Estimated reading time 1 min.
Many of my friends in Korea who are not Nova Scotians (or Canadians) are unaware of the tragedy that has crashed upon many families in small communities in my beloved Nova Scotia. It has rocked the province as a whole, and any East Coaster around the world feels the horror, confusion, and anguish.
There is nothing that can be said to comfort the families of the victims, but in my little experience of shock and grief, it matters that people are there. Few places in the world know the sense of community and love of Nova Scotia, and it has heartened me to see Nova Scotians, no matter where they are around the country or the world, express their solidarity and condolences.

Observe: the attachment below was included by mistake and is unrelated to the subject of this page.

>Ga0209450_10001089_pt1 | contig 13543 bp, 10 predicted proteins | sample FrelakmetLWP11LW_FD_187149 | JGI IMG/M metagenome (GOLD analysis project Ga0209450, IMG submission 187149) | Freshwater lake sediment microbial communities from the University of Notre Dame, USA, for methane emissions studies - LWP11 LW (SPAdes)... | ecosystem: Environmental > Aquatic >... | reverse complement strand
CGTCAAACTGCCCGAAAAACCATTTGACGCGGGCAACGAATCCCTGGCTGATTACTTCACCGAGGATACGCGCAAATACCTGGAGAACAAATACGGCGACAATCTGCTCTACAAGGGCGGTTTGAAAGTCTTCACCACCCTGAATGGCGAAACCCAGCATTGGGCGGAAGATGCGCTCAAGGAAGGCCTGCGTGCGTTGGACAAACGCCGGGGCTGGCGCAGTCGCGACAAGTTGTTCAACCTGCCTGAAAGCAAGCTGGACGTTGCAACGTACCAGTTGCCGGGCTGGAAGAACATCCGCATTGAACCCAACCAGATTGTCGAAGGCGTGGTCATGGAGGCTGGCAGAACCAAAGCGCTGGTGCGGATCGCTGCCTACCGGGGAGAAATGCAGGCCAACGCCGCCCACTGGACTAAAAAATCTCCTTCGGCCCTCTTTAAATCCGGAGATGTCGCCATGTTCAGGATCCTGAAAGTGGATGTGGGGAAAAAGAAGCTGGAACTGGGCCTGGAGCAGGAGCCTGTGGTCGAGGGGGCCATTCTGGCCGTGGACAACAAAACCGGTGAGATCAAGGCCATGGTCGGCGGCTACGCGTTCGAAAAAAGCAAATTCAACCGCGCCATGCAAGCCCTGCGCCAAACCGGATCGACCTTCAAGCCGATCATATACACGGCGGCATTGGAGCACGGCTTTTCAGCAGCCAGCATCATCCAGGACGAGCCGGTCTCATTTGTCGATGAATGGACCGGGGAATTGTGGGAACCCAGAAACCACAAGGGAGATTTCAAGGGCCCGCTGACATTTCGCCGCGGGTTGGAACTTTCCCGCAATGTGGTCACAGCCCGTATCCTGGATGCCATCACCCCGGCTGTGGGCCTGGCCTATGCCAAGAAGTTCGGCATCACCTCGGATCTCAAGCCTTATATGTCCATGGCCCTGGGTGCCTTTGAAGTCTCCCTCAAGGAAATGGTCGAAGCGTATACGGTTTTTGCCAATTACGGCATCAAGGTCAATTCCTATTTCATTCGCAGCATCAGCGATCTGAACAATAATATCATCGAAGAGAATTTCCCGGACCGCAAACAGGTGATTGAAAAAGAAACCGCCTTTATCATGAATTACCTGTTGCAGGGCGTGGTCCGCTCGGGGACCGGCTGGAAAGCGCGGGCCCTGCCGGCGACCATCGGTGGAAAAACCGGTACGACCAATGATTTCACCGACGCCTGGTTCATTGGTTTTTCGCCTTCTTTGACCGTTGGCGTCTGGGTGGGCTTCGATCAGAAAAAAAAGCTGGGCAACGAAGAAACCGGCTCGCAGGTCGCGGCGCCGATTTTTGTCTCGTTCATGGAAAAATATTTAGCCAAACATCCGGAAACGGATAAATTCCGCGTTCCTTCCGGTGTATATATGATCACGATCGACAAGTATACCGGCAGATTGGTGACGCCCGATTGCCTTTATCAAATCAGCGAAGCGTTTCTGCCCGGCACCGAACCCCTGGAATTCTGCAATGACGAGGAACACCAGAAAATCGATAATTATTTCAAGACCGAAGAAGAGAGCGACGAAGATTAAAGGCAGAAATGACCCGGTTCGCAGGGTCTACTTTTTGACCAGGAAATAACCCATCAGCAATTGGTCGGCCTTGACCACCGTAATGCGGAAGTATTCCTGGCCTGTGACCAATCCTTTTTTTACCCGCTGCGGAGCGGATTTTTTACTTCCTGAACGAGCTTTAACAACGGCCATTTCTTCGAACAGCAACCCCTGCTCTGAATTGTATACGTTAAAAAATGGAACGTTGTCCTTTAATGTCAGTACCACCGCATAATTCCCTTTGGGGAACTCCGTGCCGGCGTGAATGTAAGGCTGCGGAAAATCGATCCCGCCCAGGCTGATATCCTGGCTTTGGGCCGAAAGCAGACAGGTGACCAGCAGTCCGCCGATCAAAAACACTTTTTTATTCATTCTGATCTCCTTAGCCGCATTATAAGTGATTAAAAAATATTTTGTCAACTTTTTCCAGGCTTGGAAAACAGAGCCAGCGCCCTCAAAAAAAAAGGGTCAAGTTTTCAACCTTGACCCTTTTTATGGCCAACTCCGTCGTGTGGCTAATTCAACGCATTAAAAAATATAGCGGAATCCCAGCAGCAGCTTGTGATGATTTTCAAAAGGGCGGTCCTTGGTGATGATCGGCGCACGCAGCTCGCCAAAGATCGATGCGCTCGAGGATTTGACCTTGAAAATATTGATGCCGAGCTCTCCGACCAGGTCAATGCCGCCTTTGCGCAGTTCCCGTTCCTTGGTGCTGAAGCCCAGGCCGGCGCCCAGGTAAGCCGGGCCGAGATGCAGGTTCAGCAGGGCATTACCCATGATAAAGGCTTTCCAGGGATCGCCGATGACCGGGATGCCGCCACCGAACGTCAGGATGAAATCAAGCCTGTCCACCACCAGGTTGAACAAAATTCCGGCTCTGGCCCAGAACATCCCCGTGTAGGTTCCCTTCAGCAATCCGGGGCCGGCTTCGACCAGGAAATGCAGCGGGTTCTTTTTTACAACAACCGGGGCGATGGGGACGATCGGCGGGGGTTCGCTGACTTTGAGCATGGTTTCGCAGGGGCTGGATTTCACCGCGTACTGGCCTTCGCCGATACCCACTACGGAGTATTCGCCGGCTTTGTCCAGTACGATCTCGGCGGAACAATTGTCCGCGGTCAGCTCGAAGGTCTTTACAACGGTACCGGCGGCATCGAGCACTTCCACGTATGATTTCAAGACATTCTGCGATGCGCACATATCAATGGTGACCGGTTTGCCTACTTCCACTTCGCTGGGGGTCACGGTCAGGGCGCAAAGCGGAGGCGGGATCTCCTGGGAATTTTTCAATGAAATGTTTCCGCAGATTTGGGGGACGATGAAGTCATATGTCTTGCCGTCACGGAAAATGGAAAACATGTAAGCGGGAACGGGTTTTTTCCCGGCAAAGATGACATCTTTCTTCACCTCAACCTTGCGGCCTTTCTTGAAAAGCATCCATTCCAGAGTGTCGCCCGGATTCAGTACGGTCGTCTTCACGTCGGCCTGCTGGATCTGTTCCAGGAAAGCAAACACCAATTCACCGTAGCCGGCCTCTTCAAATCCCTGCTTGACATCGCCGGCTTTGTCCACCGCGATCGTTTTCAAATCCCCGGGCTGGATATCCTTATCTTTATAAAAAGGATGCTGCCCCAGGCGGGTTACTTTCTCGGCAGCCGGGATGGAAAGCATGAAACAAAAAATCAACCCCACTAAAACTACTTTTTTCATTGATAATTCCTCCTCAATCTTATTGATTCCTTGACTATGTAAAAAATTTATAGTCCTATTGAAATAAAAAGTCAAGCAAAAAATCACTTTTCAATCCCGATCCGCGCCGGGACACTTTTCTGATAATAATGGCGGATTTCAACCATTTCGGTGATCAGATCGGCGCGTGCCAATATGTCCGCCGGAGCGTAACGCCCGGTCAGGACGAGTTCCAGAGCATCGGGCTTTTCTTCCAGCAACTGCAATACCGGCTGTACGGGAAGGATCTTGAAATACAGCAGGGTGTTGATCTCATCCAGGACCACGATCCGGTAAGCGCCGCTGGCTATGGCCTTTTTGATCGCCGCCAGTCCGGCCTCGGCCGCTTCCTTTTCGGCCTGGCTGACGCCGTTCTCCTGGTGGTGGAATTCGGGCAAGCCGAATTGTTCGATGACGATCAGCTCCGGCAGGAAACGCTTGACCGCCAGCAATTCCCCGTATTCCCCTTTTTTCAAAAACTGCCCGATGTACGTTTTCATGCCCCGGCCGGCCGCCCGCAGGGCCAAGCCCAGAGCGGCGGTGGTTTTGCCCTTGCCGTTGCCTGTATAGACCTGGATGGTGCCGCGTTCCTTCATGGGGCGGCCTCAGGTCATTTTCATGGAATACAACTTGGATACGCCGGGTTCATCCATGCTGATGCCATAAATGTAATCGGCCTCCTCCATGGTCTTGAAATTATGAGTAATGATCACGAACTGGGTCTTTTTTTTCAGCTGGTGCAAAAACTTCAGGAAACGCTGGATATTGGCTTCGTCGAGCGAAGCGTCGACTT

My home holds lots of Nova Scotia—paintings, pictures, crafts, and ornaments—and our cat, Eva, cuddles the tartan blanket almost every day. I can see and feel my home anytime I try, and I can see and feel the agony engulfing the land and its people.
Optimism is not about pretending things are rosy. It is about appreciating what we have and making the best of what is given. There is none of that for the moment for the families of the victims, I’m sure. But with time, and the support of a province, I hope their hearts can heal.
Our hearts are heavy in Korea.